Purpose: The aim of this study was to assess and compare clinical outcome results of tooth-implant-supported fixed and removable partial dentures in a selected population group of partially edentulous patients. Biological and technical complications were recorded and reviewed.
Materials and methods: A retrospective analysis of the dental charts of 224 patients (174 men, 50 women) with a mean age of 51.3 years was carried out. The evaluation included details regarding the survival and technical complications of the prescribed prostheses, as well as the biological and technical complications associated with both types of abutments used, ie, teeth and implants.
Results: A total of 229 prostheses were supported by 459 implants and 449 teeth. They were monitored for a period of 2 to 10 years (median follow-up time: 6.7 years). At the end of the different observation periods, 14% of the tooth-implant-supported prostheses had undergone technical modifications, with no statistical difference in the occurrence of technical complications between the 2 types of prosthesis. Three of the functionally loaded implants were removed, while 23 abutment teeth were lost (15 had undergone endodontic treatment). Abutment teeth with a reduced attachment level after prosthesis insertion were significantly affected by biological complications (P = .04).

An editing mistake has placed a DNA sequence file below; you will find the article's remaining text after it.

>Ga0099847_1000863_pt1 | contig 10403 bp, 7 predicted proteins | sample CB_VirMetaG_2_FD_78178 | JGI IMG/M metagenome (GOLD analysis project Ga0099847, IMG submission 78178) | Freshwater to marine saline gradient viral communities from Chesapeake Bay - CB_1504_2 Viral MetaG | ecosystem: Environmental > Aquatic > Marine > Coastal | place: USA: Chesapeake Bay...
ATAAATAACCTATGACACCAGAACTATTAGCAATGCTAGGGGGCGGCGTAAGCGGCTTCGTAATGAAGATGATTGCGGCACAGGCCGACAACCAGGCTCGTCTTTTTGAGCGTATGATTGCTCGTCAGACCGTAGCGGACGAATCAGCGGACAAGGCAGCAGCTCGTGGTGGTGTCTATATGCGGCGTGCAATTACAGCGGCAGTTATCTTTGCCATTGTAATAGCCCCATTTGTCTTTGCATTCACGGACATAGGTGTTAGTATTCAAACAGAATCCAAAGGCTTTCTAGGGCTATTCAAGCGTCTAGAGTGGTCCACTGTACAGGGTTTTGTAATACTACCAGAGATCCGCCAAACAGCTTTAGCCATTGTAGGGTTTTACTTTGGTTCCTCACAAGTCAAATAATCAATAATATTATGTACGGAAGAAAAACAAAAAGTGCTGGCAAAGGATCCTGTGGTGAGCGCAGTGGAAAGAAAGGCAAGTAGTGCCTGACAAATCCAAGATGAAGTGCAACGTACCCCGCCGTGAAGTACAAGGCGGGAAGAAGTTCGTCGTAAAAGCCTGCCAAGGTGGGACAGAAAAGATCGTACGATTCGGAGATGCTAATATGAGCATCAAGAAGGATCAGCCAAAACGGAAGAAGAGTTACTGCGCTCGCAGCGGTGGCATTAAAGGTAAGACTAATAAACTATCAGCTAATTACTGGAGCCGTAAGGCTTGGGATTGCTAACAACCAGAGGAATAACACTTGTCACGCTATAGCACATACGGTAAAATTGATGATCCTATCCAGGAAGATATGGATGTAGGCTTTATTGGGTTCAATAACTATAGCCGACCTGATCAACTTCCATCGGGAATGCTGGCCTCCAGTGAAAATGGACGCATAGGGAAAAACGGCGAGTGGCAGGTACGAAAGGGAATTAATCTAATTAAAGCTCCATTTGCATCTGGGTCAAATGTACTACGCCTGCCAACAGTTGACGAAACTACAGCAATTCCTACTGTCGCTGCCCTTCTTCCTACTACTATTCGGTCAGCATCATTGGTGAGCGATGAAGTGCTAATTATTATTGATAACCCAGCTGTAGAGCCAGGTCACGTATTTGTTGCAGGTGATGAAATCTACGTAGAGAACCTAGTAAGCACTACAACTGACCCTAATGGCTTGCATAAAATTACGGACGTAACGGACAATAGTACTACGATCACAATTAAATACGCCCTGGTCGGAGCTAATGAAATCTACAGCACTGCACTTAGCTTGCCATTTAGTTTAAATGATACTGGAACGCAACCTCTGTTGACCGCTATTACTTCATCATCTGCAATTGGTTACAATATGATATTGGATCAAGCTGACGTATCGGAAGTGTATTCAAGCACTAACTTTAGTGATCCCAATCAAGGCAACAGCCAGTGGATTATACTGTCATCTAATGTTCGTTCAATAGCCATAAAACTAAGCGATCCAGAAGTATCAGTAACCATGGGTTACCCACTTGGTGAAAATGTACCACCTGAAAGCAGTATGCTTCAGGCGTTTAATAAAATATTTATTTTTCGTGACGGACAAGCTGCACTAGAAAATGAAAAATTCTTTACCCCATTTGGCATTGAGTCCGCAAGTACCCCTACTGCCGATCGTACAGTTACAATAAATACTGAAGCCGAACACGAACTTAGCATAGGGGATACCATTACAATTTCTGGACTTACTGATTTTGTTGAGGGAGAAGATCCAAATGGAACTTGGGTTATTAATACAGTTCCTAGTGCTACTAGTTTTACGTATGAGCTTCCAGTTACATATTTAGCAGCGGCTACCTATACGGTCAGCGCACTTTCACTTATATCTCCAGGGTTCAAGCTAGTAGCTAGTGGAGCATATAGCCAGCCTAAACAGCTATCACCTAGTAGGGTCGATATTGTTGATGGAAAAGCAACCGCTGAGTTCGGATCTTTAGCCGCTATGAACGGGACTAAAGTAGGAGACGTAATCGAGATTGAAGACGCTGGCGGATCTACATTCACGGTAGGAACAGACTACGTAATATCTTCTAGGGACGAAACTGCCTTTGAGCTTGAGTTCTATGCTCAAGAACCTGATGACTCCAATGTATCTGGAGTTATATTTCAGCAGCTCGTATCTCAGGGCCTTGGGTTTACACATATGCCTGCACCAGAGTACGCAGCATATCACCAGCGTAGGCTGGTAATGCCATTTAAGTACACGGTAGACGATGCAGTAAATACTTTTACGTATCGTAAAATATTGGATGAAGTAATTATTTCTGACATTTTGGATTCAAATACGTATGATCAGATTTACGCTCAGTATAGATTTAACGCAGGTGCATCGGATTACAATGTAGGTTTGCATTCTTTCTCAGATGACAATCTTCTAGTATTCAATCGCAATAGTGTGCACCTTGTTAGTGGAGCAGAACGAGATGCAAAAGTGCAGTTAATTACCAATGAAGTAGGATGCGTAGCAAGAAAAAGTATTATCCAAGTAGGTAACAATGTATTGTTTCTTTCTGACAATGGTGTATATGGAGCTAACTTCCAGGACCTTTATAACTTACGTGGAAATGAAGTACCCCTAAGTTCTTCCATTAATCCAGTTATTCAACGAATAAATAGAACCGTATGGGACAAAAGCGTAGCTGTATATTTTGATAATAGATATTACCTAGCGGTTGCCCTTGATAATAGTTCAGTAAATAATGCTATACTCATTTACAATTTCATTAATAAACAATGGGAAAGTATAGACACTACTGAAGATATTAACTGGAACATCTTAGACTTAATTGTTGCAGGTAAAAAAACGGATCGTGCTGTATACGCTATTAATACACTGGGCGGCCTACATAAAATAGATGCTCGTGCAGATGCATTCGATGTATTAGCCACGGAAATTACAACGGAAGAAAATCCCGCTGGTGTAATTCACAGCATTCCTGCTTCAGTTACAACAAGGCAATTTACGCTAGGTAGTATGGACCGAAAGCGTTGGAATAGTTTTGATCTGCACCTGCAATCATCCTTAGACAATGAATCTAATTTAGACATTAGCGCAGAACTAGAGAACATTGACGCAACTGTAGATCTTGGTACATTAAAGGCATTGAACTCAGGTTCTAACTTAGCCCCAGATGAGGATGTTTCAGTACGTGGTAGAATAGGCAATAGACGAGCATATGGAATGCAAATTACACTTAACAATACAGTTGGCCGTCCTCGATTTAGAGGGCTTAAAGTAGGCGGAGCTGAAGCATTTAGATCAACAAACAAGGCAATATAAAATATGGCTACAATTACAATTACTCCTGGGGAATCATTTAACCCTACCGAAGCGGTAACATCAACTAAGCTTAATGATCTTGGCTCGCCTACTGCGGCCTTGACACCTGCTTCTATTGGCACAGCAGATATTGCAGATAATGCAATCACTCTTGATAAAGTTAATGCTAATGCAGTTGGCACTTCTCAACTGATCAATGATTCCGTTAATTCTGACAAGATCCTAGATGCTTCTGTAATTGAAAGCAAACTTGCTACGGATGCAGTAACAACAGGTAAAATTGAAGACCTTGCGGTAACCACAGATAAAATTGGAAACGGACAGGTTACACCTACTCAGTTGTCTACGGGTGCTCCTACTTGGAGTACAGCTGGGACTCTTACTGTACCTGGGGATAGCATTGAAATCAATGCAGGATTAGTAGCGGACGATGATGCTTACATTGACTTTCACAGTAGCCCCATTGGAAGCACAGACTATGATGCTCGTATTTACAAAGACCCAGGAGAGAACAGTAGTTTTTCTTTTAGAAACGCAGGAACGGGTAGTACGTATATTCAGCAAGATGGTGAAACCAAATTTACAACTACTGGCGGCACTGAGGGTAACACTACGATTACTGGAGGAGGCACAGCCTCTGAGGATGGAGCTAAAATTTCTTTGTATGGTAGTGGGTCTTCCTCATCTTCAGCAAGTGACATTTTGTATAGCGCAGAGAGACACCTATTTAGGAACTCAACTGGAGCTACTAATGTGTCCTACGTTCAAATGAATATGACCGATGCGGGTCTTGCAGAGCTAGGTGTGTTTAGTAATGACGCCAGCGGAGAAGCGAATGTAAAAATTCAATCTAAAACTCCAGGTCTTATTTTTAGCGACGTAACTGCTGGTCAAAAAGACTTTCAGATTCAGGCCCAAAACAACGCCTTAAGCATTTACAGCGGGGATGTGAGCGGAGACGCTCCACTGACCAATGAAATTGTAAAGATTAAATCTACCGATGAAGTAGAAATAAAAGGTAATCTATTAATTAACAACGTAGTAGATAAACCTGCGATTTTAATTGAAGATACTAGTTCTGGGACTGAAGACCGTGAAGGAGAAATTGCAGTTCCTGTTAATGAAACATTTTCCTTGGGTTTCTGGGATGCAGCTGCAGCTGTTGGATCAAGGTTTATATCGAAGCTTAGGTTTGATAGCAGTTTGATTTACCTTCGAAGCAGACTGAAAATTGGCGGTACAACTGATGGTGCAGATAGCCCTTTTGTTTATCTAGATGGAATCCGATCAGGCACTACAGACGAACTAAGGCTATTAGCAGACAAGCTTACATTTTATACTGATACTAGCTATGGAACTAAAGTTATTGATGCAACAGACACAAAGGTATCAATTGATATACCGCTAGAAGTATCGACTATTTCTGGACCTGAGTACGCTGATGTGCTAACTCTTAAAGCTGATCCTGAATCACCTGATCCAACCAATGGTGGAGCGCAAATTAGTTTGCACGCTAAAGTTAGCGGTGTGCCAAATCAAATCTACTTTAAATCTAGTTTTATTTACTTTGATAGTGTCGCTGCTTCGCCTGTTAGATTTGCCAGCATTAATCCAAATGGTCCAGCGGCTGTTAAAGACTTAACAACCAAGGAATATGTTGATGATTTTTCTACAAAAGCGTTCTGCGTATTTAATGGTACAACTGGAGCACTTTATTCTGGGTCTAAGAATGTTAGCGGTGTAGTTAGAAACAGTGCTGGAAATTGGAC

Conclusions: The survival data for both types of prosthesis were comparable to prostheses supported solely by implants. There was no difference in the complication rate between primary splinting (fixed) and secondary splinting with telescopic systems (removable). A greater risk of biological complications was recorded for endodontically treated abutments or teeth with a reduced attachment level.